My mind took a picture of one particular guard rail marking a sharp turn ahead of us, and I believe after that moment I may have disassociated. I remember accepting the reality that we may be driving off of the side of the mountain as the RV continuously would pick up speed and brakes lacked in slowing us. My body froze in fear, yet my spirit became serene knowing regardless my children, husband, and I were going to be okay. Our spirits, our essence, would be okay. I saw death and yet it was not scary. I heard myself begin to speak out loud to Jon. “One more curve baby. We’re almost there. Just a little ways to go. One more curve.” Was that really me speaking so calmly?
As soon as the snaking road unraveled itself, a section of slightly level pavement appeared. Jon, and whatever spiritual guidance was surrounding us, miraculously stopped the rig on the two lane highway. Immediately, smelling smoke, Jon ran out and spotted the brakes had caught fire. “FIRE! FIRE!” (We found out later flames had licked the back of the rig too.)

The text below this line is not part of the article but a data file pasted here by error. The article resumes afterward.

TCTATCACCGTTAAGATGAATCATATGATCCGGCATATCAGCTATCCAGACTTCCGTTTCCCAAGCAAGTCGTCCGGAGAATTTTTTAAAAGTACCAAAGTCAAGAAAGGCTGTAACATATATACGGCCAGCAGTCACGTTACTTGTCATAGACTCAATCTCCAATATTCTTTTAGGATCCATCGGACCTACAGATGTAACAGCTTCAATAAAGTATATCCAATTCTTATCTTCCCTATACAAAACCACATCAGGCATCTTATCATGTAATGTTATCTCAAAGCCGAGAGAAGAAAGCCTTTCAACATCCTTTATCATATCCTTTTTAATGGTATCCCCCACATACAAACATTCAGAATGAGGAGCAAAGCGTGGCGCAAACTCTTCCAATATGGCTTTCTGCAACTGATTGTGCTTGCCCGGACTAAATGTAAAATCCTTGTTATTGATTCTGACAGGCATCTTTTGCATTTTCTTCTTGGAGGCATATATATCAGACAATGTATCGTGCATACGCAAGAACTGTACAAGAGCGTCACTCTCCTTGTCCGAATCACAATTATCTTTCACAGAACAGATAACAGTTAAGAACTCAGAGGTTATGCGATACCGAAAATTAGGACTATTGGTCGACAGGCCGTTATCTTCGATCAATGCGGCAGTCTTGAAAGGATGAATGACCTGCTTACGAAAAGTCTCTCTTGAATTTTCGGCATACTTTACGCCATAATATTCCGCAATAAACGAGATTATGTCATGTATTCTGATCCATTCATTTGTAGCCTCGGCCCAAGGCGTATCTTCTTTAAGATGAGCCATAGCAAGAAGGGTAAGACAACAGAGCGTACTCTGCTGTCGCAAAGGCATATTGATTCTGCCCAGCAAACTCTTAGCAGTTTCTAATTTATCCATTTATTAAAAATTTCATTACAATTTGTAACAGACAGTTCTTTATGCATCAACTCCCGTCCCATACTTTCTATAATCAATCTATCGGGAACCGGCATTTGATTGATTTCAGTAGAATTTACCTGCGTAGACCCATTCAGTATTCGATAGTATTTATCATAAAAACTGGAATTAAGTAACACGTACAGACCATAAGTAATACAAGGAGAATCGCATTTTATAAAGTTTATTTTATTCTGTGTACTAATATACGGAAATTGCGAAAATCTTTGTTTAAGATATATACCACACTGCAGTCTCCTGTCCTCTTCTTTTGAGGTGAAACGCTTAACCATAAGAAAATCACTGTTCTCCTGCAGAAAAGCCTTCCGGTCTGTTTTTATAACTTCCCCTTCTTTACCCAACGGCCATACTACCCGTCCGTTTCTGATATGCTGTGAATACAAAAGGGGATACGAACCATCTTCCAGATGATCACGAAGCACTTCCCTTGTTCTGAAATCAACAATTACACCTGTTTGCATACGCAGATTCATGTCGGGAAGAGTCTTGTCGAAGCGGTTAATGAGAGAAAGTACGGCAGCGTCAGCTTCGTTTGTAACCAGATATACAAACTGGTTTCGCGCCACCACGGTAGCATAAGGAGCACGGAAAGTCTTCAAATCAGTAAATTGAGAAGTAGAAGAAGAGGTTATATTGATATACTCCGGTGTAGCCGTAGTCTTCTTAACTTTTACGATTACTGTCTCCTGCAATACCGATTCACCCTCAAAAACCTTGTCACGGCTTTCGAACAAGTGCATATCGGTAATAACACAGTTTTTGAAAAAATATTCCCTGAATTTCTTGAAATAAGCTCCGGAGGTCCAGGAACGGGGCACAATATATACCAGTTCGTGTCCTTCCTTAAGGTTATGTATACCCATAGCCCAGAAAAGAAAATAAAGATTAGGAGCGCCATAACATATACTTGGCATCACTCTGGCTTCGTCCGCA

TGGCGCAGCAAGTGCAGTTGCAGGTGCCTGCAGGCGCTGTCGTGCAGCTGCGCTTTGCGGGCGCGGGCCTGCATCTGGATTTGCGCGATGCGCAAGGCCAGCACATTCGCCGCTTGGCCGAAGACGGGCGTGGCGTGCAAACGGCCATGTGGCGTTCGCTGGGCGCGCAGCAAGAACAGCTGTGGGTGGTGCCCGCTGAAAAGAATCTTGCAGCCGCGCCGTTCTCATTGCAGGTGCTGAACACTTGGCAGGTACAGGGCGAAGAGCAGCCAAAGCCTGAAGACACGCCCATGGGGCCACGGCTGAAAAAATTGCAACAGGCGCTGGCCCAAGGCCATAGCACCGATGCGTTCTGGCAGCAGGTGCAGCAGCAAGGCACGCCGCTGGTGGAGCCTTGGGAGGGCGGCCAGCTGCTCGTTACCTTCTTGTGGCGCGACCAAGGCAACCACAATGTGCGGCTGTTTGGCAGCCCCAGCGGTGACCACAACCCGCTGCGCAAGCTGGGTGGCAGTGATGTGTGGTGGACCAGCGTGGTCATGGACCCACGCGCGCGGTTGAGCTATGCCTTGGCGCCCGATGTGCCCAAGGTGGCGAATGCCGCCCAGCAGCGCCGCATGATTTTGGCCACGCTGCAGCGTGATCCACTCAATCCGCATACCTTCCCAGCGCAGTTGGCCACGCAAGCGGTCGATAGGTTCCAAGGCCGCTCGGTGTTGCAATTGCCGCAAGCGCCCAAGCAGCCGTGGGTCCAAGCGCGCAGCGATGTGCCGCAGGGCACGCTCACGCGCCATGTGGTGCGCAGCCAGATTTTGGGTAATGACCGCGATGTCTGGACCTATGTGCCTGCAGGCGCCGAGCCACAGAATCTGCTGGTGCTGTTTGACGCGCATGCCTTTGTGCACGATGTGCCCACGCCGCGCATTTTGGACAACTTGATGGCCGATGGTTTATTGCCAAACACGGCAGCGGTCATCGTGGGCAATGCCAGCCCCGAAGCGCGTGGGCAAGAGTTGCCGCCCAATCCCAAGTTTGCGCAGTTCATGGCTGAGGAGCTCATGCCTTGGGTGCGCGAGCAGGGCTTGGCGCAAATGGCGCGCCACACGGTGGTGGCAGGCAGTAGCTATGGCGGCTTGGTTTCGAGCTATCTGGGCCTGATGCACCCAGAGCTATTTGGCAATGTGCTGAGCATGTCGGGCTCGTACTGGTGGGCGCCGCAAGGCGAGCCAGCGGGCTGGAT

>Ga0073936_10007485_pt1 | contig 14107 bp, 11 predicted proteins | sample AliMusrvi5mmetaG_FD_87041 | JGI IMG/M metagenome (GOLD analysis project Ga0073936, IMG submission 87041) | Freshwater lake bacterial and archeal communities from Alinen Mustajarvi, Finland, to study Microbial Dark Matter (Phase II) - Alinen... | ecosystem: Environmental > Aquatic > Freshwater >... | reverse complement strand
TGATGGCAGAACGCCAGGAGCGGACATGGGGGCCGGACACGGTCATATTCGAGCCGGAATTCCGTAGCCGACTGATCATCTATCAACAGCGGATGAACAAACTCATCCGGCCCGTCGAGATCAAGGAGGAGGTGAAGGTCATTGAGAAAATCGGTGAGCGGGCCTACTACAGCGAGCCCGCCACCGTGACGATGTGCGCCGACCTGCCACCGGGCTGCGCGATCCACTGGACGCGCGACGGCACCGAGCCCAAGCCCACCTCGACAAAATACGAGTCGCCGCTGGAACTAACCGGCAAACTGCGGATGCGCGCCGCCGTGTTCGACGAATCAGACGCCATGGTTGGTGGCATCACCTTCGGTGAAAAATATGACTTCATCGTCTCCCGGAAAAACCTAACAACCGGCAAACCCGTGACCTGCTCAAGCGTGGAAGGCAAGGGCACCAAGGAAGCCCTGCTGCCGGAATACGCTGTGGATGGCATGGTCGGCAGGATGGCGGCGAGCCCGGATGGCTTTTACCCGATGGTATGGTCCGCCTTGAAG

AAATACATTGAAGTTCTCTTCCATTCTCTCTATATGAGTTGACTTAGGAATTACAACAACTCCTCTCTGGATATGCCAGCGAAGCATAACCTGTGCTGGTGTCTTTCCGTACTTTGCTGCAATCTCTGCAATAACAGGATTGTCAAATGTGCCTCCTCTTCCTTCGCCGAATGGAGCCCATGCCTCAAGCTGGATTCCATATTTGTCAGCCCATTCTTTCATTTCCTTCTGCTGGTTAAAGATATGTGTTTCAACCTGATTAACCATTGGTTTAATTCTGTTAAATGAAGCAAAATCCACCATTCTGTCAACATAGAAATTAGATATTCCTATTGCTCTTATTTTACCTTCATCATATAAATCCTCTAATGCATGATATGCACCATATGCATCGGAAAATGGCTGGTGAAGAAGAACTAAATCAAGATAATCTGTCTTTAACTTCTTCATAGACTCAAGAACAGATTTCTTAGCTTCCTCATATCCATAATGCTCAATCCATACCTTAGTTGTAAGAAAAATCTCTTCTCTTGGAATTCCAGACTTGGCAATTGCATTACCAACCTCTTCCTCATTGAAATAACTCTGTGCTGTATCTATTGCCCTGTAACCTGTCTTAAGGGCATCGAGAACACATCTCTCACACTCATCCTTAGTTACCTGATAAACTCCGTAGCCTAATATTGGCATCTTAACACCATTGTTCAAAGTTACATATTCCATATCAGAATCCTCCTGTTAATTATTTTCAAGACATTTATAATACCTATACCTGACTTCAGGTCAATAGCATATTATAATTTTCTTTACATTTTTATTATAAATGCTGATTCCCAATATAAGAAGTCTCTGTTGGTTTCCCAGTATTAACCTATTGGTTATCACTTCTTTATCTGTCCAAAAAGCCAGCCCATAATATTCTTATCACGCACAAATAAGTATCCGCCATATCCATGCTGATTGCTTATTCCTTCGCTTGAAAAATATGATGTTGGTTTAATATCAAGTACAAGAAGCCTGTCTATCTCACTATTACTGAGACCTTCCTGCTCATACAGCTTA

Sleeping kids knee jerked into action and found themselves standing with me barefoot in the desert sand in pjs and undies. The fire went out. Jon and I shook with fear, fighting with emotions to get a grip on our situation. With no cell service we felt helpless as countless cars sped past. Then our traveling family, Pieter and Clementine Hartog, peeked over the road and we were no longer alone.
Photo: The RV after the fire was out.
We drove 40 miles to find cell service and to call our insurance company. The highway patrol coned off our rig as it dripped boiled brake fluid and hogged 1/2 of the highway lane. He assured us the towing season was just about to begin, us being number four already for May.
Photos: The Hartogs thought we were just taking a rest as they came up behind us. The fire just went out and we were making a plan about what to do. We were anxious because we couldn’t get the rig off of the road without a shoulder. (photos by Clementine)